Founder Bang Jun-hyuk has previously said he wants to buy US companies because of their cultural influence rather than their revenue generating opportunities. 

In July 2015, Netmarble paid $130 million for a stake in SGN (now known as Jam City) and in February this year it completed a rumoured $800 million acquisition of the Vancouver gaming studio owned by Kabam.

In terms of US IPO comparables, syndicate analysts cite Activision Blizzard, which owns the Call of Duty franchise. The Nasdaq-listed group has a current valuation around 25 times forecast 2017 earnings and 20 times 2018 earnings. 

A second Nasdaq-listed peer is China's Netease, which is valued at 18.3 times 2017 earnings and 16 times 2018.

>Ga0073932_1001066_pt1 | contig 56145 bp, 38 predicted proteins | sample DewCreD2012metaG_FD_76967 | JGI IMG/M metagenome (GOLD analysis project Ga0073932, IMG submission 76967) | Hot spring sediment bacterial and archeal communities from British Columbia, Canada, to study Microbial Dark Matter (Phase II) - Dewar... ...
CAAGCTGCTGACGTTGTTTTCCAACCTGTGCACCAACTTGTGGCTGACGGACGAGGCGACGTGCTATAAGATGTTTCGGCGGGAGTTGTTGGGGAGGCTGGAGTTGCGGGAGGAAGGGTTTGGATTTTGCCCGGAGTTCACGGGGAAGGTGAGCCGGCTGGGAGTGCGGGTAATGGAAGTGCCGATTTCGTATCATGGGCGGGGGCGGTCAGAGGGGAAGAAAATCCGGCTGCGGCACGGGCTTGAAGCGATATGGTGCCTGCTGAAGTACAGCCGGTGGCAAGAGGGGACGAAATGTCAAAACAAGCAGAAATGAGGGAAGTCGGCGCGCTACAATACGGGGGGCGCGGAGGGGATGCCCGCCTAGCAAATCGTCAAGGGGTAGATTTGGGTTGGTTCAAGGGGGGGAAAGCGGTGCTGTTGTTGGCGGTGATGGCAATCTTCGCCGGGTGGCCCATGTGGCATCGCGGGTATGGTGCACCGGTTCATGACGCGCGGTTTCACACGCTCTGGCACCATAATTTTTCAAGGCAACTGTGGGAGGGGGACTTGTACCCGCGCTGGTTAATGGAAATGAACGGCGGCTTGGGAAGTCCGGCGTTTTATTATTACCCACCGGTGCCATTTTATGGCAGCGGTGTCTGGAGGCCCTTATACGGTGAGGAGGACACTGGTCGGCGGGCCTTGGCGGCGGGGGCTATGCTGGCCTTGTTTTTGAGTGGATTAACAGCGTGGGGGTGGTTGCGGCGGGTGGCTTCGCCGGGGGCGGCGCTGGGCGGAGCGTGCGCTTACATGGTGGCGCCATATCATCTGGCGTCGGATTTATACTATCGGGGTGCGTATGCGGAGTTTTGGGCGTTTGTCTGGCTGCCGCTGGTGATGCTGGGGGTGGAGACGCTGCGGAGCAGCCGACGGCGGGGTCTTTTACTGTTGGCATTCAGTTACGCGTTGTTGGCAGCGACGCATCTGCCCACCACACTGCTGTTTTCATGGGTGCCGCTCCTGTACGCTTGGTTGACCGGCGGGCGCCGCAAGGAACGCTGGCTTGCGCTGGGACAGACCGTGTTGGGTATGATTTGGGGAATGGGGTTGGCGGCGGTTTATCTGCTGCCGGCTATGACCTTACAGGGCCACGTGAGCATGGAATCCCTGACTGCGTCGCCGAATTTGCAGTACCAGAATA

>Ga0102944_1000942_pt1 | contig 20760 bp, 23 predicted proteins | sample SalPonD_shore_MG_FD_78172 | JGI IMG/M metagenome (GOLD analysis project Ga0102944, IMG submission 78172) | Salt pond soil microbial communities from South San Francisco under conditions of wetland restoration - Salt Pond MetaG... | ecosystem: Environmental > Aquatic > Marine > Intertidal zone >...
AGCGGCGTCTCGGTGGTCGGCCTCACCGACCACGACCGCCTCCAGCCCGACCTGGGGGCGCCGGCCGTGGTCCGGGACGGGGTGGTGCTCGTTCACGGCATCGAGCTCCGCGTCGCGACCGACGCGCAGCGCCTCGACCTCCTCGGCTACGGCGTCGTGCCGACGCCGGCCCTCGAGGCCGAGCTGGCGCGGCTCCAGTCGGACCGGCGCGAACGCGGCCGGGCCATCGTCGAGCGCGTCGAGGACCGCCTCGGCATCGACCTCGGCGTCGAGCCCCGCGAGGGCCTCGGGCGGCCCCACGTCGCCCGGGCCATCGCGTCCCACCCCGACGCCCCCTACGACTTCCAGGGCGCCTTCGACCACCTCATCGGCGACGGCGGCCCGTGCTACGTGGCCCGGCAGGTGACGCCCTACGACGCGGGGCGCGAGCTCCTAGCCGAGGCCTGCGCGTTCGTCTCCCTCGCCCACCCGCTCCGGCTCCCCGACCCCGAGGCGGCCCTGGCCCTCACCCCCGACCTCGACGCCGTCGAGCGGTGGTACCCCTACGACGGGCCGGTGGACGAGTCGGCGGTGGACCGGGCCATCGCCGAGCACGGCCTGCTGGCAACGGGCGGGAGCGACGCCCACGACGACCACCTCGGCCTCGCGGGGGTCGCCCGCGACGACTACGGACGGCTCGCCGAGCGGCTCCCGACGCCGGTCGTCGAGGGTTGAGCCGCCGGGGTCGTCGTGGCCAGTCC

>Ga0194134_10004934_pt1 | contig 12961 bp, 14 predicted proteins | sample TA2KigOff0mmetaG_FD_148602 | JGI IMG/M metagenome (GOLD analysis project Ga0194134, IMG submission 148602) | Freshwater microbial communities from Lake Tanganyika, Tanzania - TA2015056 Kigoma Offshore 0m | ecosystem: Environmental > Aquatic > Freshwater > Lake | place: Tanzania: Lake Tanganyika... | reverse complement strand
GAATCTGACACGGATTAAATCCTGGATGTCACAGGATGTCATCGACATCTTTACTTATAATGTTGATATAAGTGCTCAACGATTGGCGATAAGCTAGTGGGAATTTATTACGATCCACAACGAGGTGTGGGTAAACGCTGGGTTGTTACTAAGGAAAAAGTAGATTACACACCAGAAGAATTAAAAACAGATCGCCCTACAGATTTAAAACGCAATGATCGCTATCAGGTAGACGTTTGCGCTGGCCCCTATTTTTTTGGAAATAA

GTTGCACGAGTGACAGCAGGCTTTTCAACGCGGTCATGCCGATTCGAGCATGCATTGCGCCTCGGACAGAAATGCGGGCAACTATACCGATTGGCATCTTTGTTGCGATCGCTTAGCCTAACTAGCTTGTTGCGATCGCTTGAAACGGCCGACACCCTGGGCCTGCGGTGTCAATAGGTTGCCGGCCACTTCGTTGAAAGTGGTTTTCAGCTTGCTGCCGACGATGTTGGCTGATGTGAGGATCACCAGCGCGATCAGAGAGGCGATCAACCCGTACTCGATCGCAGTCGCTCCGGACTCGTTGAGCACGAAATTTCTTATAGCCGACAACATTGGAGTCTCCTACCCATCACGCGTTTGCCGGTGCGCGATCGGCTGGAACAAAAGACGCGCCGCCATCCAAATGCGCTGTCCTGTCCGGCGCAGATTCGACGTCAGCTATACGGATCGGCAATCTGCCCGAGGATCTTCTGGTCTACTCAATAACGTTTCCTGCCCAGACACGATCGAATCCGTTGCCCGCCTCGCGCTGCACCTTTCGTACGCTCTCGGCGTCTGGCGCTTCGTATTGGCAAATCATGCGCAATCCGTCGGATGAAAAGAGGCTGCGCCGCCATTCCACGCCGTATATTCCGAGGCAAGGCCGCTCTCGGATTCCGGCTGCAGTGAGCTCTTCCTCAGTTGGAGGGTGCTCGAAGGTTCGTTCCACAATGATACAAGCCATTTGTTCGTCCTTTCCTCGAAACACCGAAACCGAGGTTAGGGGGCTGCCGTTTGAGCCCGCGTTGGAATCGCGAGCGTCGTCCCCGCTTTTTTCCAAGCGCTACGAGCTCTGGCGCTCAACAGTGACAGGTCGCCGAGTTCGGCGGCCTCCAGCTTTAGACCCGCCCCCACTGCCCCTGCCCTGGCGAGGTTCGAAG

Soaring sales

One of Netmarble’s biggest selling points is the profit trajectory for Lineage 2: Revolution. Syndicate research suggests it will account for 45% of 2017 sales. 

In turn, overall sales are forecast to grow by a compound annual growth rate of 64% between 2016 and 2018, or from W1.5 trillion to W4.1 trillion. The company has previously said it hopes to hit W5 trillion by 2020 when it wants to be one of the world's top five gaming companies.

Net profit is also on a very strong trajectory, with analysts forecasting a rise from W209 billion in 2016 to a forecast W685.5 billion in 2017 and W886 billion in 2018. Syndicate analysts suggest new launches following Lineage 2: Revolution will account for 20% of revenues during 2018. 

Non-syndicate bankers also back up these figures. Credit Suisse, for example, recently suggested that Lineage 2 could net around $1 billion in sales over the course of 2017. 

The Medieval fantasy series, which was first launched in 1998, is the world's fifth highest grossing game of all time, netting close to $5 billion over the past two decades. Top is World of Warcraft, which has bought in close to $10 billion.